It's rough when your dog is under the weather. It's not like he can climb up on your lap and tell you what's wrong, right?
Instead, we have to play detective when things seem a bit off. We follow them around, using our eagle eyes to try and catch any sign or symptom that could give us a clue as to what's amiss.
It turns out, our dogs aren't that much different to us. A lot of seemingly unrelated health issues can be traced back to their diets — even if you think you're feeding them something top-notch. Just like much of the food we eat, dog food is often filled with ingredients that can lead to allergy triggers, sensitivities and general intolerances. Putting your dog on a limited-ingredient diet may be just what the doctor ordered.
Limited-ingredient dog foods cut out all the unnecessary and unwanted ingredients, giving your dog just what he needs and nothing else. Most of them contain one animal protein and one carbohydrate, and you'll find that they are usually wheat, corn, soy and dairy-free. Cutting out all those extras means there's a lot less chance they'll have a negative effect on your pup.
The list of symptoms that may be diet-related is quite long, and some of them may be surprising. The most common food-related issues for dogs are food allergies and sensitivities, and both have a wide, and often overlapping, range of symptoms. If your dog is experiencing one or more of the below symptoms, talk to your vet about possible causes and whether introducing him to limited-ingredient foods may help. It's important not to diagnose your dog with food allergies yourself, since many of these symptoms can also signal other, unrelated health issues.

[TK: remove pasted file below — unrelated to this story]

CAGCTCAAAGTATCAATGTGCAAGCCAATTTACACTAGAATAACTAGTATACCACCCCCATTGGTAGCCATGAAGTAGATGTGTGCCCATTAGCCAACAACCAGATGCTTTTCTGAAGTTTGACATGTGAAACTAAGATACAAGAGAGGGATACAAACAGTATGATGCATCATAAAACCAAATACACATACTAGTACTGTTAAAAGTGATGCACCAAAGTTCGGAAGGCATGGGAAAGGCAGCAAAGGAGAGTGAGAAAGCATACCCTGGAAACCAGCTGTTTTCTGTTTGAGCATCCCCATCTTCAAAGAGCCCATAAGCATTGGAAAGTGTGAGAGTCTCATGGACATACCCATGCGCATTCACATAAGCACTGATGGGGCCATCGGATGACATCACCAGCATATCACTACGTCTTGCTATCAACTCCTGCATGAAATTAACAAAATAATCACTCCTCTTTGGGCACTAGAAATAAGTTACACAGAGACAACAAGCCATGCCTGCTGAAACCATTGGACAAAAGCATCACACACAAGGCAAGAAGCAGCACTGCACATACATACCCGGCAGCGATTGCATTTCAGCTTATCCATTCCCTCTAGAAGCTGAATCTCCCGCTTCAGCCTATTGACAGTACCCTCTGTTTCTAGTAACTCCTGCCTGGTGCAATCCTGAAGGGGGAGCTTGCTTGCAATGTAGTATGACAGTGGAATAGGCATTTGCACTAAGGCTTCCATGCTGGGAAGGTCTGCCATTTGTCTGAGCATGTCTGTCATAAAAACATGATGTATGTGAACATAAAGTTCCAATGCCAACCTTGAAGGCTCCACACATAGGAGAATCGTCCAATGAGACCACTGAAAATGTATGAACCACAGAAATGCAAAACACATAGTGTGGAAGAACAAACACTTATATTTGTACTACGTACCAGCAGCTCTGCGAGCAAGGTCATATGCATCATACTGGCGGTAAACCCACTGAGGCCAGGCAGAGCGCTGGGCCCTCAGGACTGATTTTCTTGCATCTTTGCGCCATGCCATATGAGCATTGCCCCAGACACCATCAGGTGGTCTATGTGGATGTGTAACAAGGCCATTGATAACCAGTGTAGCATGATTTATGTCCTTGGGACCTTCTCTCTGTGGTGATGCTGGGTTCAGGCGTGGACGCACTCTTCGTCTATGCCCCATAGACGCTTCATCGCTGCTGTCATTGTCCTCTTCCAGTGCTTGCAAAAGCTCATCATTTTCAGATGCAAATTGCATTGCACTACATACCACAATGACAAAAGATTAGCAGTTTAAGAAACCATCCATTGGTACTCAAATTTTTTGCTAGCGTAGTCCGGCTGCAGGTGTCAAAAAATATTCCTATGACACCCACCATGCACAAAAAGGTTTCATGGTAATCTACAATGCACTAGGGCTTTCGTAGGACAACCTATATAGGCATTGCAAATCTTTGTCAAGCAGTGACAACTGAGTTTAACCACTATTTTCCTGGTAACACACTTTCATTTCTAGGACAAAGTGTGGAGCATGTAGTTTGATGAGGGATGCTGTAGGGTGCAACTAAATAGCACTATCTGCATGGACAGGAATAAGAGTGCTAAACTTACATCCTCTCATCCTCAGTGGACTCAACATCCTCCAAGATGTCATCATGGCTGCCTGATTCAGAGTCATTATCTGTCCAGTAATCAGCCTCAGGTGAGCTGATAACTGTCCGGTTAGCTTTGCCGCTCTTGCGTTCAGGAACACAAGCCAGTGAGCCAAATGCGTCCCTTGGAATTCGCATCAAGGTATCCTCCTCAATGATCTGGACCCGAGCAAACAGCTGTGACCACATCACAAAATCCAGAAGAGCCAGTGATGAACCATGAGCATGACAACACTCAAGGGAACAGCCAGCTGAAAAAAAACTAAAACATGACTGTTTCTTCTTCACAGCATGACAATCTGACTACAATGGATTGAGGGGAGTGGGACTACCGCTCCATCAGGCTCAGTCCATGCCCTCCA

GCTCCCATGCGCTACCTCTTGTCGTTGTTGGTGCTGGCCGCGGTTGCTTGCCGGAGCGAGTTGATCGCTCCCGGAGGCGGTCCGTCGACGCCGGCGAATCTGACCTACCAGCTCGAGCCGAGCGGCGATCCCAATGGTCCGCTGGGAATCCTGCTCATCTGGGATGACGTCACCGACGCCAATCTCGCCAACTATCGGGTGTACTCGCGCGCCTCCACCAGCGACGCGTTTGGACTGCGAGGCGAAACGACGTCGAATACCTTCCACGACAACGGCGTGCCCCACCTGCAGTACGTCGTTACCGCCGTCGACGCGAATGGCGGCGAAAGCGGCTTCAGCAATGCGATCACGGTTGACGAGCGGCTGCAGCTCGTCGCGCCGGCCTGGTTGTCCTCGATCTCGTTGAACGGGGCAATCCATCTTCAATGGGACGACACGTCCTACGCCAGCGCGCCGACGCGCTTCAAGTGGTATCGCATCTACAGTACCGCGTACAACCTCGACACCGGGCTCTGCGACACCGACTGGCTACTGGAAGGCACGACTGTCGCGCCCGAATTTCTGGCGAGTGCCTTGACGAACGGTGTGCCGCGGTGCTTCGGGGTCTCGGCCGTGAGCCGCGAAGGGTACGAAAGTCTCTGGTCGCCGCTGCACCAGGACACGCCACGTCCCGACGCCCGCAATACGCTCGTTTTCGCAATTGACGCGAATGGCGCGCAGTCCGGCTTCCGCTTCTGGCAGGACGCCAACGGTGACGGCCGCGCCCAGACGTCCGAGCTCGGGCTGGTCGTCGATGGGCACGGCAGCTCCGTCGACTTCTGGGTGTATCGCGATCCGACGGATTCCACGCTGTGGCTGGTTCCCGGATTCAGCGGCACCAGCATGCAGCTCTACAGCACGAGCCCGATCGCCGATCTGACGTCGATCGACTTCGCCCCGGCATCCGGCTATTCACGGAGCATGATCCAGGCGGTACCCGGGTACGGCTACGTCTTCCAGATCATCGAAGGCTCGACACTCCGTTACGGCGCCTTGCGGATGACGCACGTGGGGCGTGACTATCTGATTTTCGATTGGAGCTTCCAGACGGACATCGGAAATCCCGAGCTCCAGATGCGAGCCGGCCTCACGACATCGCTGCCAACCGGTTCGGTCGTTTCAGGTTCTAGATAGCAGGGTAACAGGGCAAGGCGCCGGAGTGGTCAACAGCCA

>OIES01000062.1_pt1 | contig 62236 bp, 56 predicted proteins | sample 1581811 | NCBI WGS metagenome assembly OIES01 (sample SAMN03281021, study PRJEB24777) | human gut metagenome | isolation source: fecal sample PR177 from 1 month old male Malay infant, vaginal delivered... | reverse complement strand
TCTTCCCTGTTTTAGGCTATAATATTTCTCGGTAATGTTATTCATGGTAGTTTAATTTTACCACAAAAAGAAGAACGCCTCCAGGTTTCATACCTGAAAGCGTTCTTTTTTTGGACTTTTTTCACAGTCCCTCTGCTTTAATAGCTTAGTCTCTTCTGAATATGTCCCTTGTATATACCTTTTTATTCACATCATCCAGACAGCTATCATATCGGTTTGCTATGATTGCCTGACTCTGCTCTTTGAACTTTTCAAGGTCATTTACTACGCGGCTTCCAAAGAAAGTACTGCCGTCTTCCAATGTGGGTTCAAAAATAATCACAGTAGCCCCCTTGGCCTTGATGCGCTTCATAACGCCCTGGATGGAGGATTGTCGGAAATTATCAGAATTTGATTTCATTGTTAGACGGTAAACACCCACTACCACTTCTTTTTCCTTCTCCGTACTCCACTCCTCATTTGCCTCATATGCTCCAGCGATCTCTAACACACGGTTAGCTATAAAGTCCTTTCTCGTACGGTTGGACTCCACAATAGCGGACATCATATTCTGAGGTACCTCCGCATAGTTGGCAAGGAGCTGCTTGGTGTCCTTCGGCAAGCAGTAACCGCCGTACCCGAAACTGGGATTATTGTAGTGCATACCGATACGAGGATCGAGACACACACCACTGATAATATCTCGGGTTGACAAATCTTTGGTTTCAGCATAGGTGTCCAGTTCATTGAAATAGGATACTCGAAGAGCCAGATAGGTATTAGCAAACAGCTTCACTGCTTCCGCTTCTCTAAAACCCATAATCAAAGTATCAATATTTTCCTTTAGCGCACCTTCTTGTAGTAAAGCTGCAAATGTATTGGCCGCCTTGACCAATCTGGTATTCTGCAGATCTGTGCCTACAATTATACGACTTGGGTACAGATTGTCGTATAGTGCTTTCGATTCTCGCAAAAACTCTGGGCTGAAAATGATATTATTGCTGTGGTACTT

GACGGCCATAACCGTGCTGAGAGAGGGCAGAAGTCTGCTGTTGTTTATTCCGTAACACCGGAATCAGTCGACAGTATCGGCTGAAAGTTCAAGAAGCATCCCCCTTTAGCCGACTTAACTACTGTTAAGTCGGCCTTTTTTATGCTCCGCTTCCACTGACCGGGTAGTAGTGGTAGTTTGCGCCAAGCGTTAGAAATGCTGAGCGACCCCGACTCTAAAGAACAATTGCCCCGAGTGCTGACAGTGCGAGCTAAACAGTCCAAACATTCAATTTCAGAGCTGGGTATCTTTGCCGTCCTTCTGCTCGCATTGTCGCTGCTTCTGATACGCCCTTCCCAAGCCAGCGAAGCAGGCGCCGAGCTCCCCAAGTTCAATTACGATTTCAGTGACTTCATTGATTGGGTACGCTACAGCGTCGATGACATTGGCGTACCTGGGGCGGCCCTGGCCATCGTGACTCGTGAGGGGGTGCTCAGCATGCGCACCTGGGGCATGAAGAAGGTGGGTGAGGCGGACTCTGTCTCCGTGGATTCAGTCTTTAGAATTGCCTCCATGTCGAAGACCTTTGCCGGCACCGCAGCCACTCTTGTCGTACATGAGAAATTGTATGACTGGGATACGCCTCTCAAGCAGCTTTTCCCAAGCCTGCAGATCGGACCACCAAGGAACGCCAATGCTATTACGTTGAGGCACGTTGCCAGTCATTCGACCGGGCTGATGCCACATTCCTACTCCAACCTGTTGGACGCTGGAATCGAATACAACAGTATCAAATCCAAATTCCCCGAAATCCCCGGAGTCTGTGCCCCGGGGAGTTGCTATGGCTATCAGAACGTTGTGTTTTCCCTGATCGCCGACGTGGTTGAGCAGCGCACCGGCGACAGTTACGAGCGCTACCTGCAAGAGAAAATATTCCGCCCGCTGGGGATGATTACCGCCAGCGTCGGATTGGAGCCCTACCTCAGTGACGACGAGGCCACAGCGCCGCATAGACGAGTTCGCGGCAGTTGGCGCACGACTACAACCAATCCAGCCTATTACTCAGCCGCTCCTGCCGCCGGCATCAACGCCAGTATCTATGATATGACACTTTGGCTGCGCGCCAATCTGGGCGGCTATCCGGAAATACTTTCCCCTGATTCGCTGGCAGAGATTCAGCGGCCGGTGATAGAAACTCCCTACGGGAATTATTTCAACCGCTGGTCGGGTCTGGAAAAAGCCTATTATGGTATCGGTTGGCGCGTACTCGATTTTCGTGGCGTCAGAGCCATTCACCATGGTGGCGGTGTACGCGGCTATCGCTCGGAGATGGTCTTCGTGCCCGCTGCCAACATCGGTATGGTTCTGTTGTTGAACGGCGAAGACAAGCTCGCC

Since the symptoms for food allergies and sensitivities are often similar, it can be difficult to figure out which one you're dealing with. There are no diagnostic tests for either, so veterinarians tend to diagnose them based on eliminating other possibilities and by seeing decreased symptoms when triggers are avoided.
In most cases, food sensitivities and intolerances tend to stay limited to gastrointestinal issues — much like when you have a dinner that just doesn't agree with you. If all of his issues start and stop with the stomach, there's a good chance it's not an allergy. True food allergies tend to result in symptoms related to the skin and ears, though they may present along with gastrointestinal issues, as well. Still, none of those theories are conclusive, so only your veterinarian can tell you for sure whether or not you're dealing with an allergy or a sensitivity.
Though you can use medicines and other treatments to cover up the symptoms of food allergies and intolerances in your dog, the best treatment is avoidance. Work with your veterinarian to discover what foods may be causing the symptoms and then select a limited-ingredient diet that doesn't include those foods. Because most food sensitivities in dogs stem from proteins, select a dog food, such as Blue Buffalo, that uses novel proteins, like duck, lamb, turkey and salmon, and uses easily digestible carbohydrates, such as potatoes and peas.
Making these simple changes can go a long way toward the health and happiness of your pet, and as pet owners, that's all we really want, right?
This post was sponsored by Blue Buffalo.
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